7. 7. Phase One Results • Results showed that the elements were either fully or partially supported by current research and literature • It was noted that student motivation were not directly addressed in the standards o Motivation is integral to education (McCombs & Vakili, 2005; Chen & Jang, 2010) • Traditional journal length constrains limited the depth allowed to each element • The manuscript was published in the online Journal of Online Learning Research Adelstein, D., & Barbour, M. K. (2016). Building better courses: Examining the content validity of the iNACOL national standards for quality online courses. Journal of Online Learning Research, 2(1), 41-73. Retrieved from http://www.editlib.org/p/171515)
  8. 8. Phase Two: Expert Review • Designed a revised rubric through three rounds of expert review • Content validity of the revised rubric (Roblyer & Wiencke 2003; Taggart, Phifer, Nixon, & Wood, 2001) • Eight experts, two from each of the following roles: o Researcher/evaluator, online educator, online administrator, online course designer • Multiple years of experience in area of expertise required, as well as a recommendation • Round one – Each element and suggestion was reviewed using a 1-3 Likert scale, plus expert suggestions • Round two – Experts were asked to mark each poorly rated element as (K)eep, (D)elete, (C)ombine, or (R)evise • Round three – Google Hangouts to discuss all ratings and reach consensus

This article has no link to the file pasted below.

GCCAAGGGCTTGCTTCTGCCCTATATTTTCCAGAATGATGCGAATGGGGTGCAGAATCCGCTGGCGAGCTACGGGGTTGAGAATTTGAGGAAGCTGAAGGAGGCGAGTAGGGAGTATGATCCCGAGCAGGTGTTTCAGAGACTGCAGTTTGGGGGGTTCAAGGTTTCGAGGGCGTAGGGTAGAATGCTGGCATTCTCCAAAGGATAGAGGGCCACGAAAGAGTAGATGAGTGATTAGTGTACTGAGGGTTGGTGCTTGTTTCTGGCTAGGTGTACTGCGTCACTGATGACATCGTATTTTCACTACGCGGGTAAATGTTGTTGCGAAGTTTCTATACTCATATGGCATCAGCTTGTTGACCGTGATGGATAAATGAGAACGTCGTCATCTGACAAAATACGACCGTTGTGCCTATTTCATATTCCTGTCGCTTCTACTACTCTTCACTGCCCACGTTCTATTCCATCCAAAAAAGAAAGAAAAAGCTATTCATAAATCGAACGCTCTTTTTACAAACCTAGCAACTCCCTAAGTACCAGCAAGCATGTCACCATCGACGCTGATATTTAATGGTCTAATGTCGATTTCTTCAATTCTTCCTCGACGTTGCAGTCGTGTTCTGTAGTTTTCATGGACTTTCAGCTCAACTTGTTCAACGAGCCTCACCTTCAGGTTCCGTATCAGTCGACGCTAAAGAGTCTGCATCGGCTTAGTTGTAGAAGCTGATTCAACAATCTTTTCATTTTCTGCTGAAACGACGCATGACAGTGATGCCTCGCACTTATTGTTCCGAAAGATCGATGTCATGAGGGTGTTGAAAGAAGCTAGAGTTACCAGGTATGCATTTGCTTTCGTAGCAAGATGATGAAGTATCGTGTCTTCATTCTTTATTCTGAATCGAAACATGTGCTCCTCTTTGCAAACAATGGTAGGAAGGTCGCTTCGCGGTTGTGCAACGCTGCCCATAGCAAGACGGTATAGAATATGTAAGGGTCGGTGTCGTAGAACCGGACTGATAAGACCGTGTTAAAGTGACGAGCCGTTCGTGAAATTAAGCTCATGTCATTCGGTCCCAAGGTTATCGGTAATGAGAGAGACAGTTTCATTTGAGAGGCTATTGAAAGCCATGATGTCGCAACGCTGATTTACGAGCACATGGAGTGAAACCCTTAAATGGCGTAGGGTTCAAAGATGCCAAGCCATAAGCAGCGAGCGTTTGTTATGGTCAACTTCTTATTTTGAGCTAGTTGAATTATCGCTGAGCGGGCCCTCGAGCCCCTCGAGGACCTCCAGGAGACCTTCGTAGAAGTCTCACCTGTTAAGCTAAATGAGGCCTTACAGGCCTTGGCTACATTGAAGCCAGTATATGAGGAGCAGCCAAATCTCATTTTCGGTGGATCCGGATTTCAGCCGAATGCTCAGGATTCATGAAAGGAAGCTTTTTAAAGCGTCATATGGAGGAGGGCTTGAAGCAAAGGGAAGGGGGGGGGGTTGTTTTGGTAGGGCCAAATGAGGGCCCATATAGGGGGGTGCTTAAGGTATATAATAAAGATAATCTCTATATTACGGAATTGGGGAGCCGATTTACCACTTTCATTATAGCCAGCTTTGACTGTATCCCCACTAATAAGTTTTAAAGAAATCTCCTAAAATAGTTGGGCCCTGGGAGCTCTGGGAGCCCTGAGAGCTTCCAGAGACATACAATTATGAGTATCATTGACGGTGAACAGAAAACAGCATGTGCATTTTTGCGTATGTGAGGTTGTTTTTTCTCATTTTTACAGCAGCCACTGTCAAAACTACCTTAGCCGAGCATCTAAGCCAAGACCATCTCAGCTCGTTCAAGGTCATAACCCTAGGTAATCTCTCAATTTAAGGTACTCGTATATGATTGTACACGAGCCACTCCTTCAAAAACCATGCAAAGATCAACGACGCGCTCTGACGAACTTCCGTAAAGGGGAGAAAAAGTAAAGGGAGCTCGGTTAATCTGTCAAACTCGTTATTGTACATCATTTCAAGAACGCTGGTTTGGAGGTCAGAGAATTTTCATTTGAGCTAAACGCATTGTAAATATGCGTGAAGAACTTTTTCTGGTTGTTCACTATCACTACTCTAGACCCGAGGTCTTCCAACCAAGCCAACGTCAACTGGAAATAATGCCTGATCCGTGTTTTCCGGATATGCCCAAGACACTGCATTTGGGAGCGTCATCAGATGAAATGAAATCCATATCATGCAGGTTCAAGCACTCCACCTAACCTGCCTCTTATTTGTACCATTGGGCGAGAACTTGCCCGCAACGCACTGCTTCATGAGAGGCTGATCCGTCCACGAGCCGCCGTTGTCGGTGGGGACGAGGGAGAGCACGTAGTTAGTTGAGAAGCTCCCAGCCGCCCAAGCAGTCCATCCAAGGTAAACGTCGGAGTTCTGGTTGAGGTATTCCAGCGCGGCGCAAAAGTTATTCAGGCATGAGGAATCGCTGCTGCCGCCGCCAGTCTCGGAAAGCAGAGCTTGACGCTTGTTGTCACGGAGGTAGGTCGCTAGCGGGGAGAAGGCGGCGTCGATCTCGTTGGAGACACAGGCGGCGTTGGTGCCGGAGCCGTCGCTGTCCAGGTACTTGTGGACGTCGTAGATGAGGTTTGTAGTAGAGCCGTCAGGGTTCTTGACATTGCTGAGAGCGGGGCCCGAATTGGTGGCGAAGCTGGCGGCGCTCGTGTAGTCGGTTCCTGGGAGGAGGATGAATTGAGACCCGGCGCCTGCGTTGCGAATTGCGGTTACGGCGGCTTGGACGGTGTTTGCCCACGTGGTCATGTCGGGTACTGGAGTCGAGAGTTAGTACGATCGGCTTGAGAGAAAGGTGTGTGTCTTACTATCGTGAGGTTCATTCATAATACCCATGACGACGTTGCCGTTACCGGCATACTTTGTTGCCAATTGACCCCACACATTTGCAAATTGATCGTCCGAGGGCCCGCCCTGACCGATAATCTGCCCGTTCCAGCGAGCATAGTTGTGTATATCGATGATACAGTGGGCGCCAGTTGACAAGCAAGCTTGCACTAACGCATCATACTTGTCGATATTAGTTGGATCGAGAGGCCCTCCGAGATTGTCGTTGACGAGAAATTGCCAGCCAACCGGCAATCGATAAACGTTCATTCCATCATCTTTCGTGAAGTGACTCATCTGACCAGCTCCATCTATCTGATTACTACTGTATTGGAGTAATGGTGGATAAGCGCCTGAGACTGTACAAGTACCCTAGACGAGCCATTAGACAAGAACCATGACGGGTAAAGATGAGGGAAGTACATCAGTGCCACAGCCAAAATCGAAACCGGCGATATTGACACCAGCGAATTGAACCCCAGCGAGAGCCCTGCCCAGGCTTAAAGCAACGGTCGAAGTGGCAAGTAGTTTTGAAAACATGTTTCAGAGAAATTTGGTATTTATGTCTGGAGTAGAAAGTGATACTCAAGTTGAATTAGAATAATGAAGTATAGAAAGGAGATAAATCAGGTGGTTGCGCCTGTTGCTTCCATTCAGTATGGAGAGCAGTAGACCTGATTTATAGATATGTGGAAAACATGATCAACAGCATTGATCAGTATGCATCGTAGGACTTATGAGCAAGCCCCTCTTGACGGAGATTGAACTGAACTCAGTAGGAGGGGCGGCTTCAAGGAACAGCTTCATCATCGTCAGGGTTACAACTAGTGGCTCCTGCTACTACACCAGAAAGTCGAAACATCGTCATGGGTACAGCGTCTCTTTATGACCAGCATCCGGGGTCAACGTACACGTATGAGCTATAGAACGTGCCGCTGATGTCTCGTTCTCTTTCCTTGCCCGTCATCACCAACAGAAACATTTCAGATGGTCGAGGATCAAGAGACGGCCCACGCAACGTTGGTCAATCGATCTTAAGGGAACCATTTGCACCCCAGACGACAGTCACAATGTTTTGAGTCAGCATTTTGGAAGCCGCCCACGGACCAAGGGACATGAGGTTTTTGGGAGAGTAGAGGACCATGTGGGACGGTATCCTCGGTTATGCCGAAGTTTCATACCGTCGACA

9. 9. Phase Two Results • Results created a revised 40 element rubric with a focus solely on K-12 online course design • Elements were eliminated if they did not pertain to online course design • It is recommended to increase the face-to-face discussion time, which is where significant refinement took place Adelstein, D., & Barbour, M. K. (2017). Improving the K-12 online course design review process: Experts weigh in on iNACOL National Standards for Quality Online Courses. International Review of Research in Open and Distance Learning, 18(3). Retrieved from http://www.irrodl.org/index.php/irrodl/article/view/2800
  10. 10. Phase Three: Field Test • Four pairs of K-12 online educators reviewed the revised rubric against current K-12 online courses • Inter-rater reliability of the revised rubric o Taggart, Phifer, Nixon, & Wood, 2001; Legon & Runyon, 2007) • Recruitment through: o Edgenuity, Michigan Virtual University, Association for Educational Communication & Technology, Huron Valley Schools, Dissertation Advisor • K-12 online teaching experience required for reviewers • A sample course was sent to each reviewer and discussed via Google Hangouts • Each pair was assigned five online courses from two different content providers, which were reviewed individually using a 1-3 Likert scale